It’s intriguing to observe the telescoping nature of the “context” to which folks are referring when discussing President Obama’s infamous Friday the 13th Roanoake speech. The damning two sentences continue to be:
If you’ve got a business — you didn’t build that. Somebody else made that happen.
The inferred meaning is that somebody else should get credit for the business that you built. The president’s defenders introduce the entire paragraph and the next, arguing that the context shows Obama’s statement to have been that business owners didn’t build the infrastructure on which their businesses rely:
If you were successful, somebody along the line gave you some help. There was a great teacher somewhere in your life. Somebody helped to create this unbelievable American system that we have that allowed you to thrive. Somebody invested in roads and bridges. If you’ve got a business — you didn’t build that. Somebody else made that happen. The Internet didn’t get invented on its own. Government research created the Internet so that all the companies could make money off the Internet.
The point is, is that when we succeed, we succeed because of our individual initiative, but also because we do things together.
The critics expand the text in the opposite direction, to the paragraph before, arguing that the context is, if anything, worse than the gaffe, mainly because of the preachy, scornful tone:
There are a lot of wealthy, successful Americans who agree with me — because they want to give something back. They know they didn’t — look, if you’ve been successful, you didn’t get there on your own. You didn’t get there on your own. I’m always struck by people who think, well, it must be because I was just so smart. There are a lot of smart people out there. It must be because I worked harder than everybody else. Let me tell you something — there are a whole bunch of hardworking people out there.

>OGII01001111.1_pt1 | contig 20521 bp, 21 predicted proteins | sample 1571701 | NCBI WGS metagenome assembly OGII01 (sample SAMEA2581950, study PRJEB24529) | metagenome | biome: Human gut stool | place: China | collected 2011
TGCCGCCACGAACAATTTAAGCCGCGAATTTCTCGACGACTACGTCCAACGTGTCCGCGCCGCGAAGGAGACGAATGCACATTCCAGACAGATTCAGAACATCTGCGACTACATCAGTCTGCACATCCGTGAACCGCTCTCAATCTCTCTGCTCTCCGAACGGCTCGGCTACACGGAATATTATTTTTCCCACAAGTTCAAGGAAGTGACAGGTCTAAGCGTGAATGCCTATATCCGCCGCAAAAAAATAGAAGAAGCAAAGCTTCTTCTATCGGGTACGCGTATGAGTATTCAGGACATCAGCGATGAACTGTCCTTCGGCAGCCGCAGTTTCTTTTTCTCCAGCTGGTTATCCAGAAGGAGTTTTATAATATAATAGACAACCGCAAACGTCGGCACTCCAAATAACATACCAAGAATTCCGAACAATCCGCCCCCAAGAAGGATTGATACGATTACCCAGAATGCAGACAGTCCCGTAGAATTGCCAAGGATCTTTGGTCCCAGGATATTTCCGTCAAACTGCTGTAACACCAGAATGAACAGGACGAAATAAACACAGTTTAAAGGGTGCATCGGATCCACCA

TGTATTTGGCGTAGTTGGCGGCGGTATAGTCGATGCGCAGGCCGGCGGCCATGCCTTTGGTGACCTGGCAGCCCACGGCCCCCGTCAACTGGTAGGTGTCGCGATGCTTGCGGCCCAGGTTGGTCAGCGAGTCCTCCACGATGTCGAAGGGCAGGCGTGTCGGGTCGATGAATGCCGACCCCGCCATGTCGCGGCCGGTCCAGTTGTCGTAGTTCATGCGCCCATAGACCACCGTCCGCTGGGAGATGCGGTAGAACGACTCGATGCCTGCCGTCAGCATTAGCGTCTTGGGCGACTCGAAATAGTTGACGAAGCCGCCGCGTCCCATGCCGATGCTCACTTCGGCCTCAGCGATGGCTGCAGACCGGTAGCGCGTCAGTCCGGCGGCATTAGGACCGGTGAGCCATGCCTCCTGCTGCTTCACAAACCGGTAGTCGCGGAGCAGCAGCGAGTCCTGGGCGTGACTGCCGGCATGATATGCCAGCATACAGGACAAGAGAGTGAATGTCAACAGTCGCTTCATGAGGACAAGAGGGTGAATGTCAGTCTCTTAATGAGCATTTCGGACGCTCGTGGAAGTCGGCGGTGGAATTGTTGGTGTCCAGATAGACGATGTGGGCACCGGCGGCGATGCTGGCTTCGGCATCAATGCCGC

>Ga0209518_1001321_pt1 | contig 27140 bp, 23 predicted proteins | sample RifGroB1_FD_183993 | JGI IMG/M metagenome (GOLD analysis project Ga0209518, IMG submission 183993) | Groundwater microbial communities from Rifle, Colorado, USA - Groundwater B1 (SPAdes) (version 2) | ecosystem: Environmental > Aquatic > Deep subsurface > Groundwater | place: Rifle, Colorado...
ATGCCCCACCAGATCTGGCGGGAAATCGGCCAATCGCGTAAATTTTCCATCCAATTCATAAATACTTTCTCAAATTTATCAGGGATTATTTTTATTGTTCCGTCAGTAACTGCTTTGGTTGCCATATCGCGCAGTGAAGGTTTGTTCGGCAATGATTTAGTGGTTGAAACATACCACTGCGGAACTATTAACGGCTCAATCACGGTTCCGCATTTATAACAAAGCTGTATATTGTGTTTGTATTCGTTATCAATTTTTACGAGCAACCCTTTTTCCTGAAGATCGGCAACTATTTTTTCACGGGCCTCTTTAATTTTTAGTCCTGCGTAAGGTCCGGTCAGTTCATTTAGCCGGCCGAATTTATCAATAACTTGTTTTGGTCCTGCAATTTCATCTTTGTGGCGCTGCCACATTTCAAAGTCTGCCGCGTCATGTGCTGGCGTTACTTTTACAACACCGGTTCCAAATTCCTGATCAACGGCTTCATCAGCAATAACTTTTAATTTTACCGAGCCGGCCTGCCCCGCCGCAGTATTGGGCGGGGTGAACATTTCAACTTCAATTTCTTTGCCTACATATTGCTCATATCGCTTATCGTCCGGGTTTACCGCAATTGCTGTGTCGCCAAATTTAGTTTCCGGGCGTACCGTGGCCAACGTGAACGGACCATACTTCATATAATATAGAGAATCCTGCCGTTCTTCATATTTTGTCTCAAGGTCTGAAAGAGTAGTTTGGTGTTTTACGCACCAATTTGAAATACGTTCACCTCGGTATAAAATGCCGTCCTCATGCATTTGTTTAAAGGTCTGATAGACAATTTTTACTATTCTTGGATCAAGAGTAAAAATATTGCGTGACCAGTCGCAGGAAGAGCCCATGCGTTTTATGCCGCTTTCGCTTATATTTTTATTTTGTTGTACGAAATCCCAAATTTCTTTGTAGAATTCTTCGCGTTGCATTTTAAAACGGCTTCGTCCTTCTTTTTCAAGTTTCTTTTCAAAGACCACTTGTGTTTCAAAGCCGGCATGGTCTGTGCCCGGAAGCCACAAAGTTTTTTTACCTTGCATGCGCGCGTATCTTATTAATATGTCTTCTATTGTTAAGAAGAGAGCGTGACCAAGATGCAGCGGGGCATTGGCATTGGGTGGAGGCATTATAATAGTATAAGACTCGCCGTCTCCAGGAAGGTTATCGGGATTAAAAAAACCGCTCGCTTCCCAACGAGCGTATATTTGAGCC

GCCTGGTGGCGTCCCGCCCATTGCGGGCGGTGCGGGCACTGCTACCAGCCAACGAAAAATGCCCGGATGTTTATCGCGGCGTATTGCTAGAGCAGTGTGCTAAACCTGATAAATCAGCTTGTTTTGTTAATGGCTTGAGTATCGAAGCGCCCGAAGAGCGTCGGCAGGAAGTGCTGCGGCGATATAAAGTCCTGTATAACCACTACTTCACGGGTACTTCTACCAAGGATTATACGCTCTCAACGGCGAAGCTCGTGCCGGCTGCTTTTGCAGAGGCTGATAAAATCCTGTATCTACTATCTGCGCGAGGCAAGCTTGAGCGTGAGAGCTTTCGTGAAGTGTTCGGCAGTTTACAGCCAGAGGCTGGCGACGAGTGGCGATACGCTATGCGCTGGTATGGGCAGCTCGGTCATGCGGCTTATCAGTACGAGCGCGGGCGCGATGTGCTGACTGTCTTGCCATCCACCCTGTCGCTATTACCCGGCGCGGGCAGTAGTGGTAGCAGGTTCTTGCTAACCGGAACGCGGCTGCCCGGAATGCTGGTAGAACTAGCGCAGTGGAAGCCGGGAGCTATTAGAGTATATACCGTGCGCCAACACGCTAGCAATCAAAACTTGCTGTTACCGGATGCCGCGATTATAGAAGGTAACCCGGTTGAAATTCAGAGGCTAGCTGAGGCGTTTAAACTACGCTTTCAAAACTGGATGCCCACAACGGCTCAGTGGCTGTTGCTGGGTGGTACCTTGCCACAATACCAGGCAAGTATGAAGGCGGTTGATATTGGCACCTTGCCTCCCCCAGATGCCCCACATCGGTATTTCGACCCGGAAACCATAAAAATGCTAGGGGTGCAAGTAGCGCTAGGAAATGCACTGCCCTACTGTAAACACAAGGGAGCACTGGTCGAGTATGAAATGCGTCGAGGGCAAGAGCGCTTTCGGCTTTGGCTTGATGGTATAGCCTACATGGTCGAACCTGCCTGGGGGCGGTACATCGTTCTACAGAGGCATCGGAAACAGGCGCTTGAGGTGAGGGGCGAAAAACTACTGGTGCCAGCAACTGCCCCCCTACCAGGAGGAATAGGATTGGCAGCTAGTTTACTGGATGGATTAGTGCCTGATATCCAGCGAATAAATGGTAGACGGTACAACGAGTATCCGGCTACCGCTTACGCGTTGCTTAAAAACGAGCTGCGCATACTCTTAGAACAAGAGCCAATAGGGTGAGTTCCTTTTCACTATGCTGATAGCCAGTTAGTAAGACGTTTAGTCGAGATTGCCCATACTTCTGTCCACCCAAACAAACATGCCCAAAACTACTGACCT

At this point, as I’ve argued (and continue to believe), the president’s defenders are probably correct on the grammatical point of the key sentence, but his detractors have the better case on the context. In response, a liberal commenter on Anchor Rising criticized me for not including the whole speech. And happy, as ever, to comply, I took a closer look and did indeed come to a striking conclusion: Obama’s context is even worse than I’d thought. How is it, for example, that nobody on the right has expanded the quotation to the prior paragraph (emphasis added):
I’m going to reduce the deficit in a balanced way. We’ve already made a trillion dollars’ worth of cuts. We can make another trillion or trillion-two, and what we then do is ask for the wealthy to pay a little bit more. (Applause.) And, by the way, we’ve tried that before — a guy named Bill Clinton did it. We created 23 million new jobs, turned a deficit into a surplus, and rich people did just fine. We created a lot of millionaires.